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Lebanon moves closer to overturning anti-LGBT law

Lebanon took the next step toward overturning its anti-gay law, as an appeals court confirmed a lower court ruling that same-sex intimacy is not a crime because it is not “contrary to nature.”

LGBT rights demonstrator displays combination of Lebanon's flag and a rainbow flag (AFP photo courtesy of Annahar.com)
LGBT rights demonstrator displays combination of Lebanon’s flag and a rainbow flag (AFP photo courtesy of Annahar.com)

Human Rights Watch reported:

Lebanon: Same-Sex Relations ‘Not Illegal’

Homosexuality Not an ‘Unnatural Offense,’ Appeals Court Rules

(Beirut, July 19, 2018) – A district court of appeal in Lebanon issued a groundbreaking ruling on July 12, 2018, that consensual sex between people of the same sex is not unlawful, Human Rights Watch said today.

The ruling follows similar judgments from lower courts that have declined to convict gay and transgender people of “sexual intercourse contrary to nature” in four separate rulings between 2007 and 2017. It is the first such ruling from an appeals court and moves Lebanon further toward decriminalizing homosexual conduct.

“This ruling signals a new horizon for lesbian, gay, bisexual, and transgender people in Lebanon, who have long been persecuted under discriminatory laws,” said Neela Ghoshal, senior researcher on lesbian, gay, bisexual, and transgender (LGBT) rights at Human Rights Watch. “The court has effectively ordered the state to get out of people’s bedrooms.”

Activists in Lebanon have long fought to end the use of article 534 of the penal code to prosecute consensual same-sex conduct. The law is a colonial relic, put in place by the French mandate in the early 1900s, and punishes “any sexual intercourse contrary to the order of nature” with up to one year in prison. It has at times been enthusiastically wielded to persecute LGBT people, often affecting particularly vulnerable groups including transgender women and Syrian refugees.

This recent ruling related to the 2015 arrest of nine people in a suburb of Beirut whom police suspected of being gay and transgender. A criminal court declined to convict them of “unnatural offenses” in 2017, when the judge said that “homosexuals have a right to human and intimate relationships with whoever they want, without any interference or discrimination in terms of their sexual inclinations, as it is the case with other people.”

Prosecutors appealed the acquittal to the Court of Criminal Appeal in Mount Lebanon, where a three-judge bench decided in a majority ruling to uphold the acquittal. The appeals court ruled that the penal code should be interpreted in accordance with “common sense” and principles of social justice. It found that consensual sex between adults of the same sex cannot be considered “unnatural” as long as it does not violate morality and ethics, for instance, “when it is seen or heard by others, or performed in a public place, or involving a minor who must be protected.”

Youmna Makhlouf, one of the lawyers representing the accused, said the case is significant because appeals court rulings carry a moral authority and are likely to serve as precedent for lower courts. While judges are not legally bound by the precedent and may still convict people of homosexual conduct under article 534, Makhlouf told Human Rights Watch that they are likely to give serious consideration to the ruling in subsequent cases.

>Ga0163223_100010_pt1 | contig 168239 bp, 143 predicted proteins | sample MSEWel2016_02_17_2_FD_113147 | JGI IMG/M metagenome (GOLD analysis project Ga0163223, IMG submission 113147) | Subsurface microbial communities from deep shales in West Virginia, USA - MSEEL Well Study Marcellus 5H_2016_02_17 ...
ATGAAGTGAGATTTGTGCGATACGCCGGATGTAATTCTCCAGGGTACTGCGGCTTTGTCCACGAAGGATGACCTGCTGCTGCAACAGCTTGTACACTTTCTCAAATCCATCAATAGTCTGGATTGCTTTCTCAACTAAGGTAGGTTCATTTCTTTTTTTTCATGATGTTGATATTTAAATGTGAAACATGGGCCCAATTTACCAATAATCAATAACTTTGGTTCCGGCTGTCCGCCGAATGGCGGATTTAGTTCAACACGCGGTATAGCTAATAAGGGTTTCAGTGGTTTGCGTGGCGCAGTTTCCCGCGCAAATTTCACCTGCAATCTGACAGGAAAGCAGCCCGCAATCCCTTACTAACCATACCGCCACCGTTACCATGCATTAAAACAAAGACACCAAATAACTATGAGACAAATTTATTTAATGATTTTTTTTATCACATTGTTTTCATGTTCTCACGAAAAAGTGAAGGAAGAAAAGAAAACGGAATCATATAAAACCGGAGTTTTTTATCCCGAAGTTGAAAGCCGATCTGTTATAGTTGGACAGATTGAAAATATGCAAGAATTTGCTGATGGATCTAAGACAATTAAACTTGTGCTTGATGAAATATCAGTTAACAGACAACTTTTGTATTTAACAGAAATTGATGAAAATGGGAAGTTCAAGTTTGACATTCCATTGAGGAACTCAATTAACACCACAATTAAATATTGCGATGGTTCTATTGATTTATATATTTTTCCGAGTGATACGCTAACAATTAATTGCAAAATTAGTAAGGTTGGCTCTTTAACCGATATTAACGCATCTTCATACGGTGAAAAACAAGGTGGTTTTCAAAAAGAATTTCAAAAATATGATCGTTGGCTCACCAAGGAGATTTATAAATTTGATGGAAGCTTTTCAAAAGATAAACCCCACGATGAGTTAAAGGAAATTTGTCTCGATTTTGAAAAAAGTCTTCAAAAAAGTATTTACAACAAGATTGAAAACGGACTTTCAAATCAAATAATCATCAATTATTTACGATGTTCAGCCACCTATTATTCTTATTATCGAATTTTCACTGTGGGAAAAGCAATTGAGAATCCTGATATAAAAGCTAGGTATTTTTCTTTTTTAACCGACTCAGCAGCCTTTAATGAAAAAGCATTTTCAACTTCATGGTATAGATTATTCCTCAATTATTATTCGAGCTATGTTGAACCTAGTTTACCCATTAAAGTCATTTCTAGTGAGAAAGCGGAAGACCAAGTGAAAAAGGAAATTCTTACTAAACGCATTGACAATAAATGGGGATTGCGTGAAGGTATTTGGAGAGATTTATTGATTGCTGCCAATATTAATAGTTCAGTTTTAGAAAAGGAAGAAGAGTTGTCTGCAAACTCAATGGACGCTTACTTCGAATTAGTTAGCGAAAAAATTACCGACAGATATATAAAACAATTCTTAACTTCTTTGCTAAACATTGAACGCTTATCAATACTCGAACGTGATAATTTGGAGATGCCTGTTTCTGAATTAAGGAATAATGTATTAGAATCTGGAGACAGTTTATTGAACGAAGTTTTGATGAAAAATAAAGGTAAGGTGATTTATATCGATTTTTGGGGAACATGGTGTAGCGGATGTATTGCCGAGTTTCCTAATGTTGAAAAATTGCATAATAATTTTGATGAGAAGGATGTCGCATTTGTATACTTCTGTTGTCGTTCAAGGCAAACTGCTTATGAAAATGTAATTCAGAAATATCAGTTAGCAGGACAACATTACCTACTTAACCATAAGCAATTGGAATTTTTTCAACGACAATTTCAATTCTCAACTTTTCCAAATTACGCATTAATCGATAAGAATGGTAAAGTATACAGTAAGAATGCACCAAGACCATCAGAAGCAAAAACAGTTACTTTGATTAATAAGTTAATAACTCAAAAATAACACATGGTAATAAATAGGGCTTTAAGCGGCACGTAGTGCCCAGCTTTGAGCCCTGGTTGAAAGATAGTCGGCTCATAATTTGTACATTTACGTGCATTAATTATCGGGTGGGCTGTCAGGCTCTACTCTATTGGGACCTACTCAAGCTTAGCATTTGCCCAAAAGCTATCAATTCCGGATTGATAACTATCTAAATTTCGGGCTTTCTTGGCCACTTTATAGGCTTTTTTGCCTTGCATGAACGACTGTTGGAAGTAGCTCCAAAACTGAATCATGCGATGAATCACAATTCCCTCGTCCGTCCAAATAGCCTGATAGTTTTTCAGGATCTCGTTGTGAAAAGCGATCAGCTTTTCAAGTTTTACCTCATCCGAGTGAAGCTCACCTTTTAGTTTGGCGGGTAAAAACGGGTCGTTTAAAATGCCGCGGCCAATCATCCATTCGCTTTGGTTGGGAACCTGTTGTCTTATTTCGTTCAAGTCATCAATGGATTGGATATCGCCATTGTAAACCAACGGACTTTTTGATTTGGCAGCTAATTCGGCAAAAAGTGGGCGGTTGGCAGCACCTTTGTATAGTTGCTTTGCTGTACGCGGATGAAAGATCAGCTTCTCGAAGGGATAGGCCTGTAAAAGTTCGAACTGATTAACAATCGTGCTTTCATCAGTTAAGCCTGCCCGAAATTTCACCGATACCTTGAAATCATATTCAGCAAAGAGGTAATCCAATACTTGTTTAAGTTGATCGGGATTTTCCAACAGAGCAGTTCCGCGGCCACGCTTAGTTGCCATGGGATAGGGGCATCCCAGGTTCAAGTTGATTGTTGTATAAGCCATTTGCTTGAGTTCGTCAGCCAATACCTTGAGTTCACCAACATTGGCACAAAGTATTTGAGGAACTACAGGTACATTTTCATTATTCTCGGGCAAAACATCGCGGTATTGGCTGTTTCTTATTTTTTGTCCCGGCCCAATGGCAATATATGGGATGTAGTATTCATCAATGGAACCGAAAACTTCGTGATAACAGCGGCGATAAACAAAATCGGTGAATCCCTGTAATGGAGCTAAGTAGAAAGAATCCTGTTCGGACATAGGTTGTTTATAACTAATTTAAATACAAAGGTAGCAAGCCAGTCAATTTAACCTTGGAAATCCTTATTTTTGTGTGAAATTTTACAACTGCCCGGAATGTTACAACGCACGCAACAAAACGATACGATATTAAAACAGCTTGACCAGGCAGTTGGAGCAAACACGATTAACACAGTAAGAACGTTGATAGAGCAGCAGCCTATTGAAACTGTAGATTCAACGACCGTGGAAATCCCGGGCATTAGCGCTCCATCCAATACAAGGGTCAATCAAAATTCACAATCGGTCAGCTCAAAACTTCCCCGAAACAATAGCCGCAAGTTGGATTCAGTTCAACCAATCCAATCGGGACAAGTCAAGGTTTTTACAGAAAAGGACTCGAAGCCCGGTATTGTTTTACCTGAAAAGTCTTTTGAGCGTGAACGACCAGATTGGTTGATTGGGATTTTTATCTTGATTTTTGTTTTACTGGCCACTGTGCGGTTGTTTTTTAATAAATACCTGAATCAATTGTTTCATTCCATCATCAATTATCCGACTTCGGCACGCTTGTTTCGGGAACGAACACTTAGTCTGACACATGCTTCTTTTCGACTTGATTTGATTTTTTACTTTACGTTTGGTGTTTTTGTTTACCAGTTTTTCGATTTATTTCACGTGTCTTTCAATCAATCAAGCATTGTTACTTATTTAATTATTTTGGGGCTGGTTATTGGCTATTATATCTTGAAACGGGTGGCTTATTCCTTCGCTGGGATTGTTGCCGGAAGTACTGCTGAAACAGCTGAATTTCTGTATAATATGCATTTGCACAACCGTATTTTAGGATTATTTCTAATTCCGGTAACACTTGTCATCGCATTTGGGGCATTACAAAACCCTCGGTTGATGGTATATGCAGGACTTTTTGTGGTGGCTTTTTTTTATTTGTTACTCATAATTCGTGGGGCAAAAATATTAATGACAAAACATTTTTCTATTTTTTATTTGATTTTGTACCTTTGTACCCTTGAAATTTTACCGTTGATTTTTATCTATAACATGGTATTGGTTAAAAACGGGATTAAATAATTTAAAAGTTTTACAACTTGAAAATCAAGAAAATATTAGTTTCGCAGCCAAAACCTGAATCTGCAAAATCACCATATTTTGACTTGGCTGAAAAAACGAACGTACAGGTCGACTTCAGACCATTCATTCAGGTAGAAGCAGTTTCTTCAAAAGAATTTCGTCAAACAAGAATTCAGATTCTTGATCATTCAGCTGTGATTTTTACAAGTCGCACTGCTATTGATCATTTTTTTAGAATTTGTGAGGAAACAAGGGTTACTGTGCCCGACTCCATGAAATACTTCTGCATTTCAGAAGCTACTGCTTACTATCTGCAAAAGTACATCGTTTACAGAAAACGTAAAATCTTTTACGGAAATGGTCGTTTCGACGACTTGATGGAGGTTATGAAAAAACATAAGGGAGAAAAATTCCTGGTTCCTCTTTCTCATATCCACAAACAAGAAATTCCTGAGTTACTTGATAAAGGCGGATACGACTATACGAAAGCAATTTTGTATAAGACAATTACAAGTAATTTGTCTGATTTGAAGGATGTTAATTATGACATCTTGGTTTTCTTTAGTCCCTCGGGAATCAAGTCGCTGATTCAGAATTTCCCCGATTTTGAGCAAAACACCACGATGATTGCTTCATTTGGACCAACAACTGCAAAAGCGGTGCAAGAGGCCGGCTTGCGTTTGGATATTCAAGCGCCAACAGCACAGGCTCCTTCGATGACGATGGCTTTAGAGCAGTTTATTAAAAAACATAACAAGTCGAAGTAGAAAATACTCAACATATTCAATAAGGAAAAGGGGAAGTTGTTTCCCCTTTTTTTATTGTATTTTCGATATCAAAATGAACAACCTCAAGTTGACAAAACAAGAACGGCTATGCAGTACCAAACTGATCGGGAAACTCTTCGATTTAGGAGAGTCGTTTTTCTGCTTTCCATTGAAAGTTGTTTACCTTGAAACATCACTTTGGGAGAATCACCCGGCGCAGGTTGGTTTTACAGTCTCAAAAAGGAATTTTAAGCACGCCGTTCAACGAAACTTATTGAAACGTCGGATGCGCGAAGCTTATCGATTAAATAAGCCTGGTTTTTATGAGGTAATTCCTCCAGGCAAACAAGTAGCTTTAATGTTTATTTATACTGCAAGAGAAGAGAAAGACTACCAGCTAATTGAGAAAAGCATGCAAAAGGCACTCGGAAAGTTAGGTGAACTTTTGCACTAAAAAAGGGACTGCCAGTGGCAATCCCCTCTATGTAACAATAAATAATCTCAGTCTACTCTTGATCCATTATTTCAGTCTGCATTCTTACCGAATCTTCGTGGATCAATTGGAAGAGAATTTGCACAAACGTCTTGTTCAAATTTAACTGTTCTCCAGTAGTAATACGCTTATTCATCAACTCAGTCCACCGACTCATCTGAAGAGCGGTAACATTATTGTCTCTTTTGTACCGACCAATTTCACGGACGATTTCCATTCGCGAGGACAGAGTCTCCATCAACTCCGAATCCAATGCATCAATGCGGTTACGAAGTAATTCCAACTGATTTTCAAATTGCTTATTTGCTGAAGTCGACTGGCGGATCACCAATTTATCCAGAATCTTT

The government has not signaled whether it will appeal to the Court of Cassation, the country’s highest judicial authority.

Georges Azzi, executive director of the Arab Foundation for Freedoms and Equality (Photo courtesy of Muftah)
Georges Azzi, executive director of the Arab Foundation for Freedoms and Equality (Photo courtesy of Muftah)

Georges Azzi, executive director of the Arab Foundation for Freedoms and Equality, which defends the rights of LGBT people throughout the Middle East and North Africa, told Human Rights Watch that the defense lawyers worked closely with LGBT rights organizations to make the argument that same-sex conduct should not be considered “against nature.”

“It was a very progressive ruling, [stating] that the government has no business in people’s private lives,” Azzi said. “Other courts could still convict people, but we’re very hopeful – we’re seeing that the trend now is not to criminalize homosexuality.”

In Lebanon’s recent parliamentary elections, several prominent candidates publicly advocated the repeal of article 534 for the first time. Once a new government has been established, Lebanon’s parliament should act swiftly to repeal article 534, Human Rights Watch said.

“Despite the positive developments in the courts, the reality is that same-sex couples can still face jail time in Lebanon,” Ghoshal said. “Parliamentarians should follow the courts’ lead and repeal article 534.”

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Written by Colin Stewart

Colin Stewart is a 45-year journalism veteran living in Southern California. After his retirement from paid newspaper work in 2011, he launched Erasing 76 Crimes and helped with the Spirit of 76 campaign that assembled a multi-national team of 26 LGBTI rights activists to advocate for change during the International AIDS Conference in Washington, D.C., in July 2012. He is the president of the St. Paul’s Foundation for International Reconciliation, which supports LGBTQ+ rights advocacy journalism, including the Erasing 76 Crimes news site and the African Human Rights Media Network. Contact him via Twitter @76crimes or by email at info@76crimes.com. Mailing address: 21 Marseille, Laguna Niguel CA 92677 USA.

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